THE RECENT conclusion of the NBA Finals coincided with a tragic anniversary of particular relevance for basketball fans. Twenty years ago University of Maryland basketball star Len Bias died of a drug overdose just hours after being selected second in the NBA draft by the Boston Celtics.
His death sparked a national whirlwind of media attention and public scrutiny largely focused on the drug, crack cocaine, that was suspected of killing him.
We can only speculate what type of professional career Bias might have had, but all bets were that it was going to be a stellar one. Unfortunately, the legacy that remains with us is not a result of his professional sports career, but as a key stimulus for the notorious federal crack-cocaine mandatory sentencing laws.
Shortly after Bias's death, the Senate's Permanent Subcommittee on Investigations held a hearing on crack cocaine.
During the hearing's debate, senators cited Bias's death 11 times.
By the fall, Congress had adopted the Anti-Drug Abuse Act, which included harsh new mandatory sentences for low-level crack offenses.
Defendants convicted with just 5 grams of crack cocaine, the weight of 5 sugar packets, were subject to a five-year mandatory minimum sentence. The same penalty was triggered for powder cocaine only when an offense involved at least 500 grams.
Twenty years later, the aftermath of these laws is sobering.
More than 80 percent of the defendants prosecuted for a crack offense are African-American, despite the fact that more than two-thirds of crack users are white or Hispanic. By and large, these defendants are not the kingpins of the drug trade.
Data from the US Sentencing Commission document that 73 percent of crack defendants had only low-level involvement in drug activity, such as street-level dealers, couriers, or lookouts.
The commission also has found that crack cocaine sentences are the single most significant factor contributing to racial disparity in federal sentencing.
The legacy of Len Bias goes beyond just crack-sentencing policies, though, incorporating two decades of declining social and economic prospects for African-American males in particular.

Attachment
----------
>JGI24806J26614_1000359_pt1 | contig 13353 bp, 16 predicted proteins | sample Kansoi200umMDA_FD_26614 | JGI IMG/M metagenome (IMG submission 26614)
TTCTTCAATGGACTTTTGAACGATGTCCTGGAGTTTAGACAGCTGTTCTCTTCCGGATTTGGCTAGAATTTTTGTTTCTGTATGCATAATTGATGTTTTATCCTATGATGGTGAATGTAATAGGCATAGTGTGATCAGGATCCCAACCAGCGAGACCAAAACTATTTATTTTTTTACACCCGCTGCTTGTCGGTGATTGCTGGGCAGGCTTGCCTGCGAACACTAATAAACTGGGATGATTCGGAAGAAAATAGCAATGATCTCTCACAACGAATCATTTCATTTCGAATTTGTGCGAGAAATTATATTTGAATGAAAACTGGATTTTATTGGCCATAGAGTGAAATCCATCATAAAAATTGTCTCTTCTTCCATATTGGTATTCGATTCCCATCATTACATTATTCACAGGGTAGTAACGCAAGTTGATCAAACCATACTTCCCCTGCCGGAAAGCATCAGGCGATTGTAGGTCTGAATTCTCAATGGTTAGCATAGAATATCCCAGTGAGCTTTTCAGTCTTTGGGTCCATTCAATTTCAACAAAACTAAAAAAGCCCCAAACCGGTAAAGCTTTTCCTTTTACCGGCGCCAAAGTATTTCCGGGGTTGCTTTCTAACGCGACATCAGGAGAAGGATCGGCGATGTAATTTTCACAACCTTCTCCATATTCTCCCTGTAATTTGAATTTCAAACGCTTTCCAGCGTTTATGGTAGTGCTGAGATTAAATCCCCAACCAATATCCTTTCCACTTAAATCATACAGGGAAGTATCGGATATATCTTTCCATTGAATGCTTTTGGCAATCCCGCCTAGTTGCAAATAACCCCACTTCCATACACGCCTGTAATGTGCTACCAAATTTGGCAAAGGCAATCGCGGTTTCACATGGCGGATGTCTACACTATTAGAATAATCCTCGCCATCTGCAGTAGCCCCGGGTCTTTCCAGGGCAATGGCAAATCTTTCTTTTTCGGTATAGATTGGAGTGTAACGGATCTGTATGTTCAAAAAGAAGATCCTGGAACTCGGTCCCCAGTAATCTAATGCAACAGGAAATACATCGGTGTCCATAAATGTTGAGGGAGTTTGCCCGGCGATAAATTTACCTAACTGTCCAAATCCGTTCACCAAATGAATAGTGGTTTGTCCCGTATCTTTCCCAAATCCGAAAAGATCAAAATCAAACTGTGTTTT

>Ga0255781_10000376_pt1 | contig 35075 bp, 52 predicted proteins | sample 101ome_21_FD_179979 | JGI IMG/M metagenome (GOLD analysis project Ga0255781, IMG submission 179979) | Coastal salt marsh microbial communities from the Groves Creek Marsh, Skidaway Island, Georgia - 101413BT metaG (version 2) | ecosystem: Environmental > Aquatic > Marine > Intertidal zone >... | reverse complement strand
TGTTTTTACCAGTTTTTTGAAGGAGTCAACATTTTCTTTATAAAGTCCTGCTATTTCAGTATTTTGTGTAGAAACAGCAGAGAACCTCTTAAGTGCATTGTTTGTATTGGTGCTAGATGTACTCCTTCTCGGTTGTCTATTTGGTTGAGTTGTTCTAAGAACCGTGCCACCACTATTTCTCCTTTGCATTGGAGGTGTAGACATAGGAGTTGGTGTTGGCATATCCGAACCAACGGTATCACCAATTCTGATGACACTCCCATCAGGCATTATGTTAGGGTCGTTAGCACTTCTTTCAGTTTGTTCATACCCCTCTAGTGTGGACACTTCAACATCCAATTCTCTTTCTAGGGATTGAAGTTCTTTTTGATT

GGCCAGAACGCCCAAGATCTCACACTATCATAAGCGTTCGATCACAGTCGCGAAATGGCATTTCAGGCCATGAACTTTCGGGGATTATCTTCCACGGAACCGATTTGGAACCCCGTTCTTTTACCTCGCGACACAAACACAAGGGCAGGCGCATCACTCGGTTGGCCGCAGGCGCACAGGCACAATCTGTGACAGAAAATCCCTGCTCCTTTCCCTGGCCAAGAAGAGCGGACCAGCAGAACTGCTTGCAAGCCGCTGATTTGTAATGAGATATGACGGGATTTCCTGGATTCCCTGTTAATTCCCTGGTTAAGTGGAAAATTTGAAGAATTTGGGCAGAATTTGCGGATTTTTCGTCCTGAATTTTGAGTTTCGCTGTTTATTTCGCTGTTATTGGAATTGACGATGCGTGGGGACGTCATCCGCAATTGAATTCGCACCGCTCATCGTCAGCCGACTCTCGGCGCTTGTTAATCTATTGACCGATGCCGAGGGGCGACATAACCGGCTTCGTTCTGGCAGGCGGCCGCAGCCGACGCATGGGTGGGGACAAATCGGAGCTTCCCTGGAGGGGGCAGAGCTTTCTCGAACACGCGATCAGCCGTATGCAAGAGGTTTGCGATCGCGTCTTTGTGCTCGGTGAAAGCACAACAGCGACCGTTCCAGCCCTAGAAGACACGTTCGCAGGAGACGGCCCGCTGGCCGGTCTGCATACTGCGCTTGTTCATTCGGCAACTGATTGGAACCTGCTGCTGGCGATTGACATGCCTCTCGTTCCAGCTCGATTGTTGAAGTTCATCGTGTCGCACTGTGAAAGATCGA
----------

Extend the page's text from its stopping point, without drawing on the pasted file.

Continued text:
As a result of the drug war and a host of harsh sentencing policies such as mandatory minimums and "three strikes" laws, imprisonment has increasingly become almost the norm in many low-income communities. If current trends continue, 1 in 3 black males born today will spend time in astate or federal prison in his lifetime.
These trends are exacerbated by the cruel intersection of socioeconomic policy and criminal justice policy.
For young black men in the most disadvantaged schools, high dropout rates become a pathway to prison, with more than half of black male dropouts having been incarcerated by their mid-30s.
These outcomes contribute to a vicious cycle whereby incarceration reduces future job prospects and earnings power.
In addition, there is an increasing spillover effect on families and communities. In the nation's capital, neighborhoods most heavily affected by imprisonment have only 62 adult men for every 100 women.
Some of these missing men are in the military or have suffered an early death, but many are behind bars. Needless to say, women's prospects for finding marriage and parenting partners are affected by these dynamics.
In cities around the country, we find the same disturbing story.
While efforts to reform the crack-cocaine sentencing disparity have previously been rebuffed by the administrations of both Bill Clinton and George W. Bush, there may now be an opening for reconsideration on Capitol Hill.
Increasingly, there is a bipartisan recognition that not only have the crack laws exacerbated racial disparity, they also represent an inappropriate federal usurpation of state law-enforcement priorities. To the extent that crack offenses are prosecuted in court, it makes little sense to utilize federal resources for a primarily low-level offender group.
In addition, there is increasing skepticism about whether these mandatory sentencing policies have been effective in controlling the supply of drugs.
Certainly, given trends in the price or availability of crack cocaine, there is little evidence of this. Given these dynamics, not only are liberal Democrats such as Representative Charles Rangel introducing reform legislation, but Republican Senator Jeff Sessions has now indicated his interest in addressing the disparity as well.
Perhaps the ultimate irony in the Bias case is that he did not in fact die of a crack overdose, but rather from snorting powder cocaine.
Both drugs are dangerous, of course, but the tragic loss of a talented young man on the brink of a limitless future has been callously used to severely curtail opportunity for thousands of other promising young people. This year is an appropriate time to change public policy to better serve the next generation of black men.
We are careful not to duplicate the efforts of other organizations, and as a grassroots coalition of prisoners and social reformers, our resources (time and money) are limited. The vast expertise and scope of the various drug reform organizations will enable you to stay informed on the ever-changing, many-faceted aspects of the movement. Our colleagues in reform also give the latest drug war news. Please check their websites often.